All in all the film delivers and it does not shy away from the darkness that has long since been the territory that DC has occupied by comparison to Marvel.
I can’t single the film out as the best Batman movie of all time, simply because I love the “early years” of the character and feel that the Nolan trilogy does an excellent job of exploring the genesis and early experiences of Bruce Wayne and Batman, but for me, as a comics fan that came into comics through The Dark Knight Returns and The Killing Joke and Death of Superman, here were familiar, compelling representations of some of my favourite characters in fiction, doing what I would expect them to do, and ultimately saving the day, though at great cost. As such it’s a firm 9.5/10 from me, and I am excited to see Justice League when it hits Bluray later this year. I expect, based on the spoiler-free reviews I have seen, that I will continue to be in the minority, that I will continue to warm to Batfleck, that seeing more of Wonder Woman will be a good thing(tm) and that adding in other exciting and very DC characters can’t really hurt at all.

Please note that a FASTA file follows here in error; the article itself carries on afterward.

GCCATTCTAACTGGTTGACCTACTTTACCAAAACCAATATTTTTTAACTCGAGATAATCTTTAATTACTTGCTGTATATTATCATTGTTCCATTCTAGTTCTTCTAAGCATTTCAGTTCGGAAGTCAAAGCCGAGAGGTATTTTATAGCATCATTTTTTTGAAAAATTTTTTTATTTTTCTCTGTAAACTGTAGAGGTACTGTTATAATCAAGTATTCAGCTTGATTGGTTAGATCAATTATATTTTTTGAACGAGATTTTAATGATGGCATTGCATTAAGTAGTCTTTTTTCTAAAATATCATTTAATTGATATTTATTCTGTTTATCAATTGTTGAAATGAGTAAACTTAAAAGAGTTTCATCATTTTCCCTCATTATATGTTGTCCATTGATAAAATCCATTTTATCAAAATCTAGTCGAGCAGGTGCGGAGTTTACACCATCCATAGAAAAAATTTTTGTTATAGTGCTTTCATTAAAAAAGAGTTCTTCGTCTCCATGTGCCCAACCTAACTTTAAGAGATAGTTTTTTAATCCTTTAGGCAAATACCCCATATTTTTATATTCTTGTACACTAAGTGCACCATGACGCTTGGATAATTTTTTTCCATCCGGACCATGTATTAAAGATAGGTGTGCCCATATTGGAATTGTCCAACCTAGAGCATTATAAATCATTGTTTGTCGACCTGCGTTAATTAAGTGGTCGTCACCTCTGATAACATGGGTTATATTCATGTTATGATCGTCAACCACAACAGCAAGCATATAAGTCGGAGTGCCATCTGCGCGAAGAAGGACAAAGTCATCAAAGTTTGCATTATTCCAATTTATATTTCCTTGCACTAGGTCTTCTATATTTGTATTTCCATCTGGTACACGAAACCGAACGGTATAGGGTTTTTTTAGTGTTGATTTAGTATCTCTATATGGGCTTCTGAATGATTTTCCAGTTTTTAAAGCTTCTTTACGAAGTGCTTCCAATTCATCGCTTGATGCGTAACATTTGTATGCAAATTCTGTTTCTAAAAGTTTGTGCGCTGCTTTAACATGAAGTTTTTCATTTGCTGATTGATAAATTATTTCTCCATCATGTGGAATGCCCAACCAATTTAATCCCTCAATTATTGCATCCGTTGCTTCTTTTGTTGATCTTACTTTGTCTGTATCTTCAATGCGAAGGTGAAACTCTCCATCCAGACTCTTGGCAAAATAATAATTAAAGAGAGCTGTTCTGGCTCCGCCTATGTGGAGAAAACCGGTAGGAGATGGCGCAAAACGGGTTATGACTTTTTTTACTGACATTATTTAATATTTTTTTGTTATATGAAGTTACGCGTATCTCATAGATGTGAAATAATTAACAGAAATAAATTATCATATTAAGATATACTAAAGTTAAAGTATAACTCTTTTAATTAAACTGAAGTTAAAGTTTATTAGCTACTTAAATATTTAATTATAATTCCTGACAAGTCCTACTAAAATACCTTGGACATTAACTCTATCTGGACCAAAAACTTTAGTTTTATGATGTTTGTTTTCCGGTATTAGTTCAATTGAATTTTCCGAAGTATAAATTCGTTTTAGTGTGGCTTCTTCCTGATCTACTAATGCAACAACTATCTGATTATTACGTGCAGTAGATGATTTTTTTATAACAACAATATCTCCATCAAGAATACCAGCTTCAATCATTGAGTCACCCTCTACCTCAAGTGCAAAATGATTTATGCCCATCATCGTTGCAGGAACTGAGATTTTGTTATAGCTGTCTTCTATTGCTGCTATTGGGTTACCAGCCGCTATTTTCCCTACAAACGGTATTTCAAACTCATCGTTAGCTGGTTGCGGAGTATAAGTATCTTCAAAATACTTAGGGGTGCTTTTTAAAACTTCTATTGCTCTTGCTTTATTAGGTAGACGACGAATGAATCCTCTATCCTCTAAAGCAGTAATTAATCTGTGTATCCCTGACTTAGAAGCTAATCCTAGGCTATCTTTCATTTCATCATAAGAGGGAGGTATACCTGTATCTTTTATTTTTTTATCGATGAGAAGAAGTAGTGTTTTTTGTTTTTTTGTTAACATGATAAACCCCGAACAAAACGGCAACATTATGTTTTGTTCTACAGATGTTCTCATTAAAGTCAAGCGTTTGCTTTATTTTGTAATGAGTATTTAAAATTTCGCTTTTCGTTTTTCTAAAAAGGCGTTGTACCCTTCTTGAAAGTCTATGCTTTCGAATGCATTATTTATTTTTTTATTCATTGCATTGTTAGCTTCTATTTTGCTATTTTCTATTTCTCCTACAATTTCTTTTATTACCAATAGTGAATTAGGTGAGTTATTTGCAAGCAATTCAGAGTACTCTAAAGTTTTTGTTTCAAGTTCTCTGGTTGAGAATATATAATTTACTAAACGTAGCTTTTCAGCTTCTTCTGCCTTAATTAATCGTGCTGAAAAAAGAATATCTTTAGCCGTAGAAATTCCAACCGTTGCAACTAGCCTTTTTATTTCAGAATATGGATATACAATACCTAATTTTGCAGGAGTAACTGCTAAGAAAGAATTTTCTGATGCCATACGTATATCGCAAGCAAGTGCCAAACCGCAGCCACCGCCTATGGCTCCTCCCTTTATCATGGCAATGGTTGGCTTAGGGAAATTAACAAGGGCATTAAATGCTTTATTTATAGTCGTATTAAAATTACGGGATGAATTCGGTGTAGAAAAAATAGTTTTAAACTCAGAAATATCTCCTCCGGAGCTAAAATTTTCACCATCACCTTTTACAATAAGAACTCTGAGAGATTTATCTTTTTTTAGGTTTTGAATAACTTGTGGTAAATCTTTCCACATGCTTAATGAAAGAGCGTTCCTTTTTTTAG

I await your flame-war with joy in my heart…
P.S. If I had one criticism of Batman Versus Superman: Dawn of Justice, it would be this; “WTF, Jimmy Olsen is CIA and you let him take a bullet to the head in the first 5 minutes! DUDE!”. Look I am a photographer, a nerd / geek and a guy; if I am honest with myself Jimmy Olsen is the only DC character I have any hope of really identifying with. Well that and Olsen was my nickname at work for a while, long ago…
A couple of nights ago I saw this when I was out with the dog and snapped it with my iPhone.
I went inside and despite the late hour decided to head back out with my best camera and a tripod – this is the result, with which I am fairly pleased, though I am looking forward to the next moonlit and clear night so that I can try again…
The simple answer, the one that does not require a longer conversation, would have been that I have followed Ms. West’s career for some time and I was interested to read the book; so much so that I pre-ordered it on the first day of the pre-sale.
Now the simple answer is true, but it’s not the whole story…
Before I go any further, no I am not getting divorced. I am not even considering getting divorced. I don’t imagine that it is unusual for married people to think about divorce from time to time, and I would admit that I have, but never in a longing way. Married people are confronted by divorce from time to time and on other occasions it flits in and out of the transoms of our minds, but until it is something that you want (and even then I imagine it is a conflicting set of feelings), it is not something that you are excited or happy about. Society makes it pretty clear that divorce is failure and ignominy and is about who did what and who gets the kids, the house and so on.